Brigsteer Woods Revisited

Brigsteer Daffodils


After dragging ourselves away from the excitement of carpet shopping, we took the kids to Brigsteer Woods. A walk in the woods is always a big hit with them – almost immediately they found a fallen tree trunk laying over a dip which provided an opportunity for feats of daring, balance and agility. The strange little woven-stick buildings I walked past on my last visit were also popular.

From an adult perspective though, the most striking thing was the ubiquity of great drifts of daffodils. Apparently, once upon a time this was a common sight all across Britain, and the reasons that such displays are much less common now are not fully understood.

The whole wood is access area and is criss-crossed with paths. We found a route which took us down, down, down to the right-of-way which runs along the bottom edge of the wood and then another track which brought us back up the hill, eventually back to the car. (If you plan to make a visit, be warned that the right-of-way doesn’t pass through the best areas for daffodils.)

Chiff-chaffs were singing in the trees overhead. Underfoot we found more violets…

This one has the nectar-guide lines. The leaves were tiny and not much use to me for identification purposes. We couldn’t detect a scent. I think that I found the stipules though…

…which have hair-like teeth. The spur was darker than the petals. I think that this is early dog violet.

Although daffodils provide the principle entertainment at the moment, it was clear that there will be a succession. Some area were completely colonised by ramsons….

And it looked to me as though there will be a good display of bluebells too. We even found a solitary scout leading the way….

There were wood anemones and primroses too.  Everything was moss-covered, even the smallest saplings were wearing shaggy socks….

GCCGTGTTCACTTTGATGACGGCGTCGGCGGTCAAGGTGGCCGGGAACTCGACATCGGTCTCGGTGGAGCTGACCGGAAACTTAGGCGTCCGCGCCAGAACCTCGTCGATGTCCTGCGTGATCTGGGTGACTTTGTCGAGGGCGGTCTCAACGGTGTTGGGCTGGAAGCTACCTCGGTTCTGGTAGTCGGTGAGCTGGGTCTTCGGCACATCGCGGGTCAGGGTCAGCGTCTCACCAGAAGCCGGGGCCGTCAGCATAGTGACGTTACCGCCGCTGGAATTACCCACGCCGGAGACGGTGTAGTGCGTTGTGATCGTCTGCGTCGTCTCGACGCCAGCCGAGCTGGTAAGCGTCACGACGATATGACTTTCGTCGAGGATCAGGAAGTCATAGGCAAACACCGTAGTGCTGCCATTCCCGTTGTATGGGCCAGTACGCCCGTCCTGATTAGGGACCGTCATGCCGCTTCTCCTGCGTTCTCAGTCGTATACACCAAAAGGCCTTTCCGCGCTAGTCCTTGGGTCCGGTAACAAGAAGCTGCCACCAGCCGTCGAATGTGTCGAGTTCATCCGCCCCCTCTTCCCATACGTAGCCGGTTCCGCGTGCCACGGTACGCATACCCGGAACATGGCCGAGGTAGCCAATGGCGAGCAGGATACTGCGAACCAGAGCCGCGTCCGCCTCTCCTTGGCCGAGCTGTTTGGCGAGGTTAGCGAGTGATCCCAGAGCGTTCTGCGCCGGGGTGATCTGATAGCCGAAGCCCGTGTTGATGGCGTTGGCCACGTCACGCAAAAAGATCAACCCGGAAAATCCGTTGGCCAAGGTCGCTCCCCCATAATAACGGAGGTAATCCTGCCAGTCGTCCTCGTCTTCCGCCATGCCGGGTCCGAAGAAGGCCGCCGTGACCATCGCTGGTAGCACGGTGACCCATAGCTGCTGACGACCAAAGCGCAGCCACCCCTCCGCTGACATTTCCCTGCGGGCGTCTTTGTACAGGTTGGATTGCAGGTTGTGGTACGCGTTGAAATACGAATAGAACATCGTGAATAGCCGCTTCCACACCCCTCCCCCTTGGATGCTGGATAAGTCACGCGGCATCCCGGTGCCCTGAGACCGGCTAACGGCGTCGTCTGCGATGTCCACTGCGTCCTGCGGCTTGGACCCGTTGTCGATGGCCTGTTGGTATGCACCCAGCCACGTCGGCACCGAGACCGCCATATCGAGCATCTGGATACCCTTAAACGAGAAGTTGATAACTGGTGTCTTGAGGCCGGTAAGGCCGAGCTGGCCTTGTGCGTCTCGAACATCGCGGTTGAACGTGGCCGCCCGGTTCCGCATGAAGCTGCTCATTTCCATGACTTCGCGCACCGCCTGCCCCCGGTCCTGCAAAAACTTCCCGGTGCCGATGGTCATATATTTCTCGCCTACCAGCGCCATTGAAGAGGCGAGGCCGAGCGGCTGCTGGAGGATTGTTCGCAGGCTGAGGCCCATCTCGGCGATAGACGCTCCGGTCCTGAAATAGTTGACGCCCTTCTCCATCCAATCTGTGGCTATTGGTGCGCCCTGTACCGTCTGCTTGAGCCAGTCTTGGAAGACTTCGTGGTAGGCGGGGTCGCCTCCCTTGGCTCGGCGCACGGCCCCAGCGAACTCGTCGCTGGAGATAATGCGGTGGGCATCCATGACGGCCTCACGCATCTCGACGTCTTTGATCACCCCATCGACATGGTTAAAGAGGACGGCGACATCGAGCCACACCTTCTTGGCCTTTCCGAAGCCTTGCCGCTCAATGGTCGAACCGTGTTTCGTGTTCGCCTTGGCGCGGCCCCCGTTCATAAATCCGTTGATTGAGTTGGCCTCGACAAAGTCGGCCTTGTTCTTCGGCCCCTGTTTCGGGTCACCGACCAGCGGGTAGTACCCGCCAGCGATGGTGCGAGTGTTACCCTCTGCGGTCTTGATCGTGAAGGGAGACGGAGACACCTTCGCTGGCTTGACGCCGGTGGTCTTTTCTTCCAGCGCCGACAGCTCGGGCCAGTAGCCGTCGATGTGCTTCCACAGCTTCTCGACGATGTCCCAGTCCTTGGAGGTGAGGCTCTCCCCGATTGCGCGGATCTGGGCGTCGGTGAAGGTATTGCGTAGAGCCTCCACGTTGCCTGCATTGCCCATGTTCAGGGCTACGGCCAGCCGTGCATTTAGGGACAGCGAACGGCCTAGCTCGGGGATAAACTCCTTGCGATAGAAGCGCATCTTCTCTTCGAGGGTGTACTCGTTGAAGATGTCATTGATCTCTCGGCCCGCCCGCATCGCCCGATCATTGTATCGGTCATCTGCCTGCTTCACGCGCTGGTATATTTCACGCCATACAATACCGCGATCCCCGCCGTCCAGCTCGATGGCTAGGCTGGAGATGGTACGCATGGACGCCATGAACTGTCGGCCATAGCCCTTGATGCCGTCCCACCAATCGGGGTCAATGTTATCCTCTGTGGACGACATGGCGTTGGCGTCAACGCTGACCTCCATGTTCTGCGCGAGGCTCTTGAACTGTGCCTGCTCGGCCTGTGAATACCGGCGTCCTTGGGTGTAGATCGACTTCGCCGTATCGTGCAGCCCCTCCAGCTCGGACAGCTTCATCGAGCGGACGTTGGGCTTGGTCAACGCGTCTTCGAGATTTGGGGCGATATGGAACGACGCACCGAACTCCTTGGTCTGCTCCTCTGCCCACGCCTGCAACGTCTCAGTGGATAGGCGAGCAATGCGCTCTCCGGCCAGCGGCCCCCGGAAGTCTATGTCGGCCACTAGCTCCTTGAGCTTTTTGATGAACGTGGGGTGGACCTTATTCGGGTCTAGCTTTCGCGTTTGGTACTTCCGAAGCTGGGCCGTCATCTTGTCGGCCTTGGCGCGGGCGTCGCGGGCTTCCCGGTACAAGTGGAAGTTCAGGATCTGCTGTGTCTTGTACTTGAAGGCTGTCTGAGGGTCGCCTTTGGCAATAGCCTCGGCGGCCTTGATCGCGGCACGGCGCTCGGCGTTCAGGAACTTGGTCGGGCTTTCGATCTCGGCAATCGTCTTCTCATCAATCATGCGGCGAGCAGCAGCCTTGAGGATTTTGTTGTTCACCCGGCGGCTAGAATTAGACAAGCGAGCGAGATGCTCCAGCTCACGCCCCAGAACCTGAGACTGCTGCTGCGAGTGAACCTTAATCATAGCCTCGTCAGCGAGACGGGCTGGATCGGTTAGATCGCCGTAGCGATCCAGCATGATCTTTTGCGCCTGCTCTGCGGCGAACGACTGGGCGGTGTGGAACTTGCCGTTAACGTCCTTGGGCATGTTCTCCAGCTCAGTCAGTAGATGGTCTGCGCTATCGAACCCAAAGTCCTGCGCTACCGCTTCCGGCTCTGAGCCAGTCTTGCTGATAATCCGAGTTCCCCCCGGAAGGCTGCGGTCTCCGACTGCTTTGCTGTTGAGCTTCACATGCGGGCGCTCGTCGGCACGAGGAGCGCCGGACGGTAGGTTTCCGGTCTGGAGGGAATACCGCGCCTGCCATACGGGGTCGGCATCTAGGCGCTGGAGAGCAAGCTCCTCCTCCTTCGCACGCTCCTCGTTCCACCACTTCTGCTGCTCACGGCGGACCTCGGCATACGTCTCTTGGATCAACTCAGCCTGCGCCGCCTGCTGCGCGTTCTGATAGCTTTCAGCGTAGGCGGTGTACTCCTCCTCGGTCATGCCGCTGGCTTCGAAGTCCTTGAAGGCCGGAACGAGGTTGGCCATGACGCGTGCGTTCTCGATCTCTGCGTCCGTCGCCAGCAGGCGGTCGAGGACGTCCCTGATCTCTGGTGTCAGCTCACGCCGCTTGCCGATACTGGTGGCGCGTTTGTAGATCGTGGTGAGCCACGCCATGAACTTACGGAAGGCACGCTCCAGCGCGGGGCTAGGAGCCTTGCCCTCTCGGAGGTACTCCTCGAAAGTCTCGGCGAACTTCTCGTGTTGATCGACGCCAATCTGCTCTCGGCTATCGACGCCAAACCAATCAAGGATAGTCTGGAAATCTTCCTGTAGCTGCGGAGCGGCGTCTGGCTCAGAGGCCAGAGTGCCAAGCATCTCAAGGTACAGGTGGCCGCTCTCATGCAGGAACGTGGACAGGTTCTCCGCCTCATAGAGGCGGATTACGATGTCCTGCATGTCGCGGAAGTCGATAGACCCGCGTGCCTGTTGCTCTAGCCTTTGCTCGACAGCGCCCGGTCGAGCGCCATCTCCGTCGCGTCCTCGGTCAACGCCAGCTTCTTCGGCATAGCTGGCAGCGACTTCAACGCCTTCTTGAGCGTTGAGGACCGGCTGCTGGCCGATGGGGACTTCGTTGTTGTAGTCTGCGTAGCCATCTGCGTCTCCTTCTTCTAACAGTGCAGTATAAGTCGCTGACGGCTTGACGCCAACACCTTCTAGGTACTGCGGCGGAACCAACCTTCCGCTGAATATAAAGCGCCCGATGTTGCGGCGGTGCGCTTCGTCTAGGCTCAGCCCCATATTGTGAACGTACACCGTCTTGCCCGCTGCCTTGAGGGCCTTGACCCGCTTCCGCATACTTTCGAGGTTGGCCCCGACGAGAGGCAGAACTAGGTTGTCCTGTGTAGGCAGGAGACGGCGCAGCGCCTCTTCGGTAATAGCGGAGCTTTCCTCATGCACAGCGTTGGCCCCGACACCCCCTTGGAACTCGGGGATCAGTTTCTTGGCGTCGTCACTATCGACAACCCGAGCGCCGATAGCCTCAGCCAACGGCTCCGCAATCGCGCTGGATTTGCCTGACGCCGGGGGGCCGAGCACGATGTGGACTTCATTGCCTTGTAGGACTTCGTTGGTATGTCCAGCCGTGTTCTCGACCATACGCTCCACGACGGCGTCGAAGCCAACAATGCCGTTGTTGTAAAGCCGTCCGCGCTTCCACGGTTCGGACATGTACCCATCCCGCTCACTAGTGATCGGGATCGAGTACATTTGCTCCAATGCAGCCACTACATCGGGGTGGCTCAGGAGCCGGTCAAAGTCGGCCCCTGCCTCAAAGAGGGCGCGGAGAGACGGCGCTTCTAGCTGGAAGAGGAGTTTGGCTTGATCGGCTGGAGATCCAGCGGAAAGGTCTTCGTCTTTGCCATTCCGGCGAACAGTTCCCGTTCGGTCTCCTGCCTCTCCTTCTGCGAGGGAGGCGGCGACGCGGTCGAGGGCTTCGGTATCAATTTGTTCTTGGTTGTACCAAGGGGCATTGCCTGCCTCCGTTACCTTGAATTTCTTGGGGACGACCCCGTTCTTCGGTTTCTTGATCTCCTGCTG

In the shade of a mossy fallen tree we found some large scarlet elf-cup…

Down by the path we also had a ‘Lord of the Flies’ moment when we found a skull mounted on the branch of a small tree….

B was delighted….

…and has brought the skull home with him to add to his bone collection. Judging by the size and the teeth, which all looked like molars, I’m guessing that this is a sheep skull, although I suppose that it could be a roe deer.

Brigsteer Daffodils

The Creative Use of Odd Moments

Only short walks to report on of late. Train station commutes, with the regular accompaniment of the sound of drumming woodpeckers. One afternoon last week, I took a little excursion to Brigsteer Woods on the other side of the estuary. When I left the house it was raining, on the way it began to clear and there was briefly a rainbow. When I parked the car at the edge of the wood the sun was shining. Where I entered the woods there were a number of odd structures (see above).

The principal reason for heading this way was because this is probably the best daffodil wood that I know. Sadly, although there were no end of daffs on display, the flowers weren’t open.

The sky was looking pretty ominous and by the time I finally found some open flowers I was being pelted with hail stones.


 Hail stones on moss.

Leven’s Hall

Later that same day, with the light fading, I was in the Milnthorpe area, acting as Dad’s taxi. I drove up to Leven’s Bridge and had a short walk along the Kent.

The Creative Use of Odd Moments